Learning Not-So-New Technologies

I’m working on new tasks related to electronic publishing. If you follow any discussions on line, experienced users complain about the tools; new users blame themselves for their own confusion — just like the PC world.

The tools are new incarnations to support project and publication tasks that I’ve been doing for several decades. Here’s what I’ve learned about the new tools and processes I’m mastering:

Lots of important websites suck.
Lots of websites with wizard-like processes also blow.

This quick summary focuses on sites where you pay for services.
I’ll have another post about free sites soon.

Bowker Identifier Service (for purchasing ISBN numbers)

  • Design standard: Windows XP applets
  • User experience: Ugly, awkward, slow.
    My press business is small. I can’t imagine the pain this site must present for large publishers.
    Focus: “Buy now!” (not: “Let us help you.”)
  • Help: “Here’s our FAQ of randomly organized topics, pasted from the writer’s doc into HTML, with 4 links for navigation.” Line width for text is about 7 inches; no resizing with screen size.
  • Technology/Estimated Web era: 1999-2001

Update July 2013: Bowker has decided that it should try not to be retro ugly.
Improved fonts! Cute animal pictures!
— Annie Pearson

U.S. Electronic Copyright Office

  • Design standard: “Hey, you! Unpaid intern! Convert our paper process to Web 1.0”
    … And please add all Help text and notices in red, bold, 12pt
  • User experience: Homely, awkward, slow.
    Send users to another site for payment collection, with a different UI.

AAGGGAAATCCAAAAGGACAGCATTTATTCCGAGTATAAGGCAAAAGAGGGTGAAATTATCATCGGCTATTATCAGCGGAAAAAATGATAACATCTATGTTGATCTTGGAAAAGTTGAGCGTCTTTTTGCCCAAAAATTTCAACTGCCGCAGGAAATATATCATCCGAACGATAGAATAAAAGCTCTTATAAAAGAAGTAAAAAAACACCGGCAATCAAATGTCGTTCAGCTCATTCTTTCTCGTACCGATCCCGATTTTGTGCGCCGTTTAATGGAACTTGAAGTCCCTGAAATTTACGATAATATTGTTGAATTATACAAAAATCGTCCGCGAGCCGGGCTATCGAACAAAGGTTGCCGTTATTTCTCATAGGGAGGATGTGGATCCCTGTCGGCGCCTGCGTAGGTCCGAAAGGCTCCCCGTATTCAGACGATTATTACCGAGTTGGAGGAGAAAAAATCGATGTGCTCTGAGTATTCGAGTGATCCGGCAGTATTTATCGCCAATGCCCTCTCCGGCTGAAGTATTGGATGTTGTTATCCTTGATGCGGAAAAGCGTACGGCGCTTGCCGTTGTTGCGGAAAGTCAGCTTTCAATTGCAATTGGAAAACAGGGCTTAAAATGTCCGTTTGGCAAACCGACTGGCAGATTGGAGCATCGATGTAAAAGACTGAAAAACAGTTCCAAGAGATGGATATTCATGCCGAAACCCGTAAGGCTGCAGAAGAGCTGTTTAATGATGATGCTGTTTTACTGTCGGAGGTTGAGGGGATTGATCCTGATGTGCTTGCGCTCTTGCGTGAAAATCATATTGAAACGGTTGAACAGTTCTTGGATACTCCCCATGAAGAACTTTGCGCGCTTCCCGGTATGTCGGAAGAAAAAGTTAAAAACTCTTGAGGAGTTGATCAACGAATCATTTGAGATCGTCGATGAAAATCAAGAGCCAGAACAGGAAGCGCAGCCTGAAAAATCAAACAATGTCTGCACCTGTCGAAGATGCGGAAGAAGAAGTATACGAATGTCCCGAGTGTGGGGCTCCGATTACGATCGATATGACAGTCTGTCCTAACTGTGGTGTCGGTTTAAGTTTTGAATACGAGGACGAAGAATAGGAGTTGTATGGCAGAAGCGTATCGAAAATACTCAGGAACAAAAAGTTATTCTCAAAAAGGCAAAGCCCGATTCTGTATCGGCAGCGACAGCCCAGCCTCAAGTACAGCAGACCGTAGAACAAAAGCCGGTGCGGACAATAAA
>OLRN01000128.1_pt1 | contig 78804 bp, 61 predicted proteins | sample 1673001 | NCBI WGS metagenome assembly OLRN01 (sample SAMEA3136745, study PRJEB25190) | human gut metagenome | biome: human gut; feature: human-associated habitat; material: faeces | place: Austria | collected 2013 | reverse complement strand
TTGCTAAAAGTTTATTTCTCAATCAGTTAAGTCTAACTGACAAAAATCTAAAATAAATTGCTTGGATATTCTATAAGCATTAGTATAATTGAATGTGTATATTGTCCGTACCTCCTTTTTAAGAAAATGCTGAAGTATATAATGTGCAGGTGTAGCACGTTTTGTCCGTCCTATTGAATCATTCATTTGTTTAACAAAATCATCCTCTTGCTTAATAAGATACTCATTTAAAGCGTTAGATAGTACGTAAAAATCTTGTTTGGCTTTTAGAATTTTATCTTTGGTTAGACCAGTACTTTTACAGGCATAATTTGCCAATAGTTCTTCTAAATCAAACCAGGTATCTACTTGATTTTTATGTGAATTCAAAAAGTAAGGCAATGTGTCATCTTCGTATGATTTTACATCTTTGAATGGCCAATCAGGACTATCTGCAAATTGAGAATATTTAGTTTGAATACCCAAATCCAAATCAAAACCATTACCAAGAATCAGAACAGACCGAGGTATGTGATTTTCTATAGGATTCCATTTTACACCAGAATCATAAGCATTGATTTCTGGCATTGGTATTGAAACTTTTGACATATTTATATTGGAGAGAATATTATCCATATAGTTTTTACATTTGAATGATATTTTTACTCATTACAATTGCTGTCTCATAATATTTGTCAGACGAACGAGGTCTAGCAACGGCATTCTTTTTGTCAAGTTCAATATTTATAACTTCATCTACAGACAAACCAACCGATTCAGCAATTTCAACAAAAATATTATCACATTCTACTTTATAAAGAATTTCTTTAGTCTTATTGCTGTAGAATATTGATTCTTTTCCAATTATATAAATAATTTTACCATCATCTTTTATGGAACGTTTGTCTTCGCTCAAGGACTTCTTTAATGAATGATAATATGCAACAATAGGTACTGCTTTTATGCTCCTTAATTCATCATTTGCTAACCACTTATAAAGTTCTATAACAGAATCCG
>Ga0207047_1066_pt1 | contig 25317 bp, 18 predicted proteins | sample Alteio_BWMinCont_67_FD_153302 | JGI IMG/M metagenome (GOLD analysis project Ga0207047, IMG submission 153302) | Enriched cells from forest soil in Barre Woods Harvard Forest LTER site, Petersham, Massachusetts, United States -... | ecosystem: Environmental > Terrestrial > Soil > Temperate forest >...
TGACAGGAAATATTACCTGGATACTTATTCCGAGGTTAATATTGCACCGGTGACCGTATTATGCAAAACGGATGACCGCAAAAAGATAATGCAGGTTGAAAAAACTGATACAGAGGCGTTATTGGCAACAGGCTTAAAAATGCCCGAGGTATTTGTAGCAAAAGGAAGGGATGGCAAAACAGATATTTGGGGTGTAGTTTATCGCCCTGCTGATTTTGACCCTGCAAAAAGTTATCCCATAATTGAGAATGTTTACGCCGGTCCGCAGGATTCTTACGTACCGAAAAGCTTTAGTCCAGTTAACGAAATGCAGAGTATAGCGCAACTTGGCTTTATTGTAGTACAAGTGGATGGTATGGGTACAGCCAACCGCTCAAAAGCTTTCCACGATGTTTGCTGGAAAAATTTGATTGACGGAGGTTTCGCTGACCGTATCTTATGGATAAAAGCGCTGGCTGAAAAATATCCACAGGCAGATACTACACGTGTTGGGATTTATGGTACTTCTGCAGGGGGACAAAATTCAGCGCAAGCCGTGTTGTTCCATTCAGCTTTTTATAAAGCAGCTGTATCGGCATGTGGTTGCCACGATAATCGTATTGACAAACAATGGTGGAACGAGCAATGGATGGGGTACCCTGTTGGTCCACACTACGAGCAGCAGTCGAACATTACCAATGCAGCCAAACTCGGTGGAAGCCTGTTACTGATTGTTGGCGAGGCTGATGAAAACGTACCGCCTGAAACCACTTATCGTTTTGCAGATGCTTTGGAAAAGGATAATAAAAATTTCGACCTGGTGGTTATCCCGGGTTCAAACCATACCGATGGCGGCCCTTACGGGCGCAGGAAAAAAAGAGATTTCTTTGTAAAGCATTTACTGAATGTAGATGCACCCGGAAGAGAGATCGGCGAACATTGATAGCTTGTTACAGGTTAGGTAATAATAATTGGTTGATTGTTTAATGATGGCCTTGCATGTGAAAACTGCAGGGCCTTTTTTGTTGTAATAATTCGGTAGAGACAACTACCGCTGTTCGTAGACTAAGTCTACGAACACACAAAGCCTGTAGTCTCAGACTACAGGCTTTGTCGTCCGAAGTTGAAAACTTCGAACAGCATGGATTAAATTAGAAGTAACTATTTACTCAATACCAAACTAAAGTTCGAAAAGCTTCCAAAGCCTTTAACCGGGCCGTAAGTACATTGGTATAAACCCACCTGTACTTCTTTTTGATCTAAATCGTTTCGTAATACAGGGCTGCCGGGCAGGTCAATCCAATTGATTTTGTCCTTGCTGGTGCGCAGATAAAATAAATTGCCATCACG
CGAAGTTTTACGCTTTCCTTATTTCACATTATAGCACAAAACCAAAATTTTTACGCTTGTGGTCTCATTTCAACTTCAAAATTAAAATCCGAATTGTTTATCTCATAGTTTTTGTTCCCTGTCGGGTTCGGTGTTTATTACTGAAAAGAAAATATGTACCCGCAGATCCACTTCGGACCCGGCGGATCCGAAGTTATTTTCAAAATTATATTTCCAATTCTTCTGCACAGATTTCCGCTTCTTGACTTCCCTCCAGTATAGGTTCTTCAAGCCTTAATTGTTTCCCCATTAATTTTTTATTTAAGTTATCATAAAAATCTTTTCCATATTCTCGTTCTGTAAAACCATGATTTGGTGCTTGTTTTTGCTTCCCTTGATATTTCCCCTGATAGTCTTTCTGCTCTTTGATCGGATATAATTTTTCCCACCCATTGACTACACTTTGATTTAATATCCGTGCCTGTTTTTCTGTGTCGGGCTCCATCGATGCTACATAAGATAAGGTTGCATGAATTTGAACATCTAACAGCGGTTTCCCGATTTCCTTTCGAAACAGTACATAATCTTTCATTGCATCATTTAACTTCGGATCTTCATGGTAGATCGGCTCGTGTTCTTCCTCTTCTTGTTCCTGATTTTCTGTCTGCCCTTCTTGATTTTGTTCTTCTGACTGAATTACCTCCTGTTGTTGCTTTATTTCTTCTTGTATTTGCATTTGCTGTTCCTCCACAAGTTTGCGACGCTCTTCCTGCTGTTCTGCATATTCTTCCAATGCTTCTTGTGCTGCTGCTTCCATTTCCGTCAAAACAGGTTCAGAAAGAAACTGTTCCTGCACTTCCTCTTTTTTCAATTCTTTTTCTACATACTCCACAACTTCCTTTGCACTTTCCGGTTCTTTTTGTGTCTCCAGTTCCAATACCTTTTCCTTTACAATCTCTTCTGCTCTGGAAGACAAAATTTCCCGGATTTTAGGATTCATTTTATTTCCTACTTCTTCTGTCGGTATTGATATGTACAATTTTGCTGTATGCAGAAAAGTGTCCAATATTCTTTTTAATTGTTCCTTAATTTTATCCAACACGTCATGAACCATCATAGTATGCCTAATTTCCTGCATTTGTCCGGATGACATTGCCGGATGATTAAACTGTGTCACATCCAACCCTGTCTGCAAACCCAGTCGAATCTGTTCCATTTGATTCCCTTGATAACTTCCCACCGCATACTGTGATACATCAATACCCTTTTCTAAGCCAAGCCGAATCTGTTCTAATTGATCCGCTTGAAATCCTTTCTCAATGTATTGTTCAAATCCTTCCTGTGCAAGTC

Focus: “Do it right. Don’t screw up. We’re warning you!”
  • Help: Explain the obvious in an alphabetical list of topics:
    Hyperlinks appear as blue text that becomes underlined when you move your cursor over it. A hyperlink provides one-click access to detailed or additional information for the underlined text.
    Explain actual tasks in confusing text on a different part of the screen from the user action.
  • Technology/Estimated Web era: 1997
    Not Chrome or Safari compatible; requires Adobe Reader to view/print documents.

CreateSpace  (print-on-demand service purchased by Amazon)
I had been so burned by an assortment of paid and free tools that I approached CreateSpace with trepidation, but found solace and success.

  • Design Standard: Standard but well organized marketing site.
    Primary user action above the fold, actions clearly labeled.
  • User experience: “I can do this!”
    Focus: “Let us help you. Here’s more information.”
  • Help: Choose Expert or Wizard. Help at each step, with option to move to wizard.
  • Technology/Estimated Web era: 2013.

For U.S. Copyright: it appears that if the government has a monopoly service, the website can be tended by gnomes. However, they charge for the service. The fees should include maintaining the service to modern standards.

For Bowker: They have competitors now (Amazon and CreateSpace supply unique IDs for free). They are part of the publishing industry. Surely they could create a Web presence with better aesthetics than a plumbing supply house in Saskatoon.

My opinion (so far) about basic tools supporting the digital publishing revolution: Web design has been a science and a serious professional practice for 15 years. You should demand better design from your unpaid summer interns.
And thank you, CreateSpace, for paying good professionals to provide design and information architecture.

About EAStewart

Author of the Accidental Heretics series

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